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Like the literals themselves, combinations of literals are also expressions. For example, suppose you have forgotten your times table and aren't quite sure whether 8 times 7 is 54 or 56. We can ask Python, presenting the interpreter with the expression:

>>> 8 * 7 56 >>> 8*7 56

Pressing the Enter key signals the end of the expression. The
multiplication sign * is known as an *operator*, as it *operates* on the 8
and the 7, producing an equivalent literal value. The 8 and the 7 are
known as *operands*. It seems that the actual names of various operands are
not being taught anymore, so for nostalgia's sake, here they are. The
operand to the left of the multiplication sign (in this case the 8) is
known as the *multiplicand*. The operand to the right (in this case the 7)
is known as the *multiplier*. The result is known as the *product*.

The operands of the other basic operators
have special names too. For addition, the left operand is known as the
*augend* and the right operand is known as the *addend*.
The result is known as the *sum*.
For subtraction,
the left operand is the *minuend*, the right the *subtrahend*, and
the result as the *difference*.
For division (and I think this is still taught), the left operand is
the *dividend*, the right operand is the *divisor*, and the
result is the *quotient*.
Finally, for exponentiation, which is shorthand for repeated multiplication:

>>> 3 ** 4 81 >>> 3 * 3 * 3 * 3 81

the left operand is the *base* and the right operand is the *exponent*.

In general, we will separate
operators from their operands by
spaces, tabs,
or newlines, collectively known as *whitespace*.^{2}
It's not necessary to do so, but it makes your code
easier to read.

Python always takes in an expression and displays an equivalent
literal expression (*e.g.*, integer or real). All Python operators are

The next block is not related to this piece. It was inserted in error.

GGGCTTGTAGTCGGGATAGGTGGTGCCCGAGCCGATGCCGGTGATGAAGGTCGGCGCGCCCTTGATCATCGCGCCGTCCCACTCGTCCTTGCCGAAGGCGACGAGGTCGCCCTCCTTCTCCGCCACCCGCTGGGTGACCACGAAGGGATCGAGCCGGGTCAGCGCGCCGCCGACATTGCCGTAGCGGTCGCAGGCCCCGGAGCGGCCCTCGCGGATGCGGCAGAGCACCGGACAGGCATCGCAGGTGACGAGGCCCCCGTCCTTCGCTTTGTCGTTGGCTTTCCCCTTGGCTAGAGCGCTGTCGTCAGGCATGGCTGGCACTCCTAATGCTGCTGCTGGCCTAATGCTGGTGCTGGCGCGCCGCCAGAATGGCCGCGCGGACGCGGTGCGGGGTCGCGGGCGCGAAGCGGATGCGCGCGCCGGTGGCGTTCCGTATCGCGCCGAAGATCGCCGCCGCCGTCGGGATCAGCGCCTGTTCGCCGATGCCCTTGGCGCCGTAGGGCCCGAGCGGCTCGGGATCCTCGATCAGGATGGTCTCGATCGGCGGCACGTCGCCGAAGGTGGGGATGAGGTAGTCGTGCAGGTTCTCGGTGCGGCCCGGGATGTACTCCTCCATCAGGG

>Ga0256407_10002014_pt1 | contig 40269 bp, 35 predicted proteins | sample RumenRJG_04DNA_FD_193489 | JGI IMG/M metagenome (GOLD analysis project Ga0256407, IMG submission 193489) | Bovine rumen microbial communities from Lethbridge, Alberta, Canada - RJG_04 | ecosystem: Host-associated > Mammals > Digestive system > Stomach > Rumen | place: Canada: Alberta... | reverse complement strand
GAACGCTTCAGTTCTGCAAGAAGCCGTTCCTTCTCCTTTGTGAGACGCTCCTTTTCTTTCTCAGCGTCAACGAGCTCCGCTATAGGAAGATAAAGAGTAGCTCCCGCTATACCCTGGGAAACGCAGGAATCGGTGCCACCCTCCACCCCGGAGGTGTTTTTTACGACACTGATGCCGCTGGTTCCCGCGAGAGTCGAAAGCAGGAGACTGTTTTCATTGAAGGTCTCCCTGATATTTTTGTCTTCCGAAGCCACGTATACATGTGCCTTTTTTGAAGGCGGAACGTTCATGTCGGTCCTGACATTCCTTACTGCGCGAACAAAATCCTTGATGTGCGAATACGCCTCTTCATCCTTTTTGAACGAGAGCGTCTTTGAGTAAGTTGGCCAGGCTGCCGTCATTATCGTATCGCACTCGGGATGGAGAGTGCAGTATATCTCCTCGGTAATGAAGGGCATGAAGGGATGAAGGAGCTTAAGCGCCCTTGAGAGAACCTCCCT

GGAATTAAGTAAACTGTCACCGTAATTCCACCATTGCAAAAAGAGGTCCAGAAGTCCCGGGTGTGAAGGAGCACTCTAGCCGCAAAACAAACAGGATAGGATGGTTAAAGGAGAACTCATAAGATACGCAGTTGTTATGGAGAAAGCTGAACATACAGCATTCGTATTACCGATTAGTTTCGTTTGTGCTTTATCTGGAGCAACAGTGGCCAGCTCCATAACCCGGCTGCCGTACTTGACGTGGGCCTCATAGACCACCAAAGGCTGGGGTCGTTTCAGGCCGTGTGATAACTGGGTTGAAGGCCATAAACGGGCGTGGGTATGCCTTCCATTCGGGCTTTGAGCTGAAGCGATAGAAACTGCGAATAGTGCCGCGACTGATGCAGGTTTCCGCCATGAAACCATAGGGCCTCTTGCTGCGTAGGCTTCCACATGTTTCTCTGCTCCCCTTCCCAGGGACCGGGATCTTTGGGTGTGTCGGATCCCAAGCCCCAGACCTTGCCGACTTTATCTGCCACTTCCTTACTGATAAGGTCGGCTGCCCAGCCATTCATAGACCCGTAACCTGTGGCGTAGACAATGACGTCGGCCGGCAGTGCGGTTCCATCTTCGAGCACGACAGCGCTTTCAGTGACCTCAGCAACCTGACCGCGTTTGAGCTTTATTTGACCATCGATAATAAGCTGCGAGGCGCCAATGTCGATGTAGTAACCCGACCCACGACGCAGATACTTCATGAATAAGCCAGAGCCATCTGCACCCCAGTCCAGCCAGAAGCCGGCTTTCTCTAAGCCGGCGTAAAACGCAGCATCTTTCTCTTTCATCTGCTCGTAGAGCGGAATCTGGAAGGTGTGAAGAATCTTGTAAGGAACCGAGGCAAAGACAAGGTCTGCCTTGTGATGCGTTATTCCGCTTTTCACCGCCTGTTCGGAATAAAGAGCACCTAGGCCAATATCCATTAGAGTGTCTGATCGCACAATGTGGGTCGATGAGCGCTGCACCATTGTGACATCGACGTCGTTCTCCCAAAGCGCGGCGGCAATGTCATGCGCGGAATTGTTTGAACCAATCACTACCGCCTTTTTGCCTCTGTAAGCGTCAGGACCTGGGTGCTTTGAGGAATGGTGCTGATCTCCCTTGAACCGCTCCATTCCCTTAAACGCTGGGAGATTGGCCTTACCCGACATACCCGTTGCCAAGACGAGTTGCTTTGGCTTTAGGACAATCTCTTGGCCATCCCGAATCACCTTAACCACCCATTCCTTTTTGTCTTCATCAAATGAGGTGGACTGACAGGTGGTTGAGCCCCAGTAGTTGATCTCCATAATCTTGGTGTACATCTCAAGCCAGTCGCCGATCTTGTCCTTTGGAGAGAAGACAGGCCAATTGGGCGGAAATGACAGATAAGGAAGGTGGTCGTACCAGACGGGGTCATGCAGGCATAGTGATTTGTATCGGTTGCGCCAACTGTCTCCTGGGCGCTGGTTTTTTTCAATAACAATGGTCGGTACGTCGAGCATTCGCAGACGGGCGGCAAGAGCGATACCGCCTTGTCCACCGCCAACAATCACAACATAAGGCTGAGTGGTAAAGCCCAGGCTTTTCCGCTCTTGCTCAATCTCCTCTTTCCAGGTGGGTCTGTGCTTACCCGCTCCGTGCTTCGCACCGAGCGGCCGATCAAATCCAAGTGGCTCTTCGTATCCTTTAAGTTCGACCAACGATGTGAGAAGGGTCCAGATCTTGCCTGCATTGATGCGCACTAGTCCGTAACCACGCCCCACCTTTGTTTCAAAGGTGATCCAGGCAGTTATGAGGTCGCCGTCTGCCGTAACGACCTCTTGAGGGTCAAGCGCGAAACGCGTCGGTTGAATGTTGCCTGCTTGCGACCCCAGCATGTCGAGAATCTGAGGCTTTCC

binary, meaning they operate on exactly two operands. We first look at
the numeric operators.

If it makes sense to add two things together, you can probably do it in Python using the + operator. For example:

>>> 2 + 3 5 >>> 1.9 + 3.1 5.0

One can see that if one adds two integers, the result is an integer. If one does the same with two reals, the result is a real.

You can even add strings with strings and arrays with arrays:

>>> "hello" + "world" 'helloworld' >>> [1, 3, 5] + [2, 4, 6] [1, 3, 5, 2, 4, 6]

The process of joining strings and arrays together is known as
*concatenation*. Array concatenation is an expensive processive,
since you need to the values of both arrays source arrays to build
the resulting array.

Things get more interesting when you add things having different types. Adding an integer and a real (in any order) always yields a real.

>>> 2 + 3.3 5.3 >>> 3.3 + 2 5.3

Adding an string to an integer (with an augend integer) yields an error; the types are not "close" enough, like they are with integers and reals:

>>> 2 + "hello" TypeError: unsupported operand types(s) for +: 'int' and 'str'

In general, when adding two things, the types must match or nearly match.

You can multiply strings and arrays with numbers:

>>> "hello" * 3 'hellohellohello' >>> [1, 2] * 3 [1, 2, 1, 2, 1, 2]

Subtraction and division of numbers follow the same rules as addition. However, these operators, as defined, do not work for strings and arrays.

Of special note is the division operator with respect to integer operands. Consider evaluating the following expression:

15 / 2

If one asked the Python interpreter to perform this task, the result would be 7.5, as expected. However, often we wish for just the quotient without the remainder. In this case, the quotient is 7 and the remainder is 0.5. The double forward slash operator is Python's quotient operator; if we ask the interpreter to evaluate

14 // 5

the result would be 2, not 2.8.
Use of the quotient operator is known as
*integer* *division*.^{3}

The complement to integer division is the modulus operator %. While the result of integer division is the quotient, the result of the modulus operator is the remainder. Thus